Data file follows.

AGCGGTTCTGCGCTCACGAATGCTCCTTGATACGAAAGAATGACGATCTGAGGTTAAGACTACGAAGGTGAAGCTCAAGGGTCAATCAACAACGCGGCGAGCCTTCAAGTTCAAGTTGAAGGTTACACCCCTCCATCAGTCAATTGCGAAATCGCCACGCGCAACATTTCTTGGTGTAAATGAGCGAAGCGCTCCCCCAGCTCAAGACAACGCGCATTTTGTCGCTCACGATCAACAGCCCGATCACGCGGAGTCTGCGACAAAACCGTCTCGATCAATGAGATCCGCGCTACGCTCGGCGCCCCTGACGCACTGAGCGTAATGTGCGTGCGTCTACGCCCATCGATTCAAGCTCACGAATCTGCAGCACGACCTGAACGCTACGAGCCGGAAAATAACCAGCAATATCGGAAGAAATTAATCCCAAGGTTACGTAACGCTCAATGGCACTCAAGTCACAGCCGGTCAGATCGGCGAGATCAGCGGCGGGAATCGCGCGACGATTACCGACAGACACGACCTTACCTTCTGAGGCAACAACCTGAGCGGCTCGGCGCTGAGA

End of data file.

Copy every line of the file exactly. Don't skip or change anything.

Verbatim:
AGCGGTTCTGCGCTCACGAATGCTCCTTGATACGAAAGAATGACGATCTGAGGTTAAGACTACGAAGGTGAAGCTCAAGGGTCAATCAACAACGCGGCGAGCCTTCAAGTTCAAGTTGAAGGTTACACCCCTCCATCAGTCAATTGCGAAATCGCCACGCGCAACATTTCTTGGTGTAAATGAGCGAAGCGCTCCCCCAGCTCAAGACAACGCGCATTTTGTCGCTCACGATCAACAGCCCGATCACGCGGAGTCTGCGACAAAACCGTCTCGATCAATGAGATCCGCGCTACGCTCGGCGCCCCTGACGCACTGAGCGTAATGTGCGTGCGTCTACGCCCATCGATTCAAGCTCACGAATCTGCAGCACGACCTGAACGCTACGAGCCGGAAAATAACCAGCAATATCGGAAGAAATTAATCCCAAGGTTACGTAACGCTCAATGGCACTCAAGTCACAGCCGGTCAGATCGGCGAGATCAGCGGCGGGAATCGCGCGACGATTACCGACAGACACGACCTTACCTTCTGAGGCAACAACCTGAGCGGCTCGGCGCTGAGA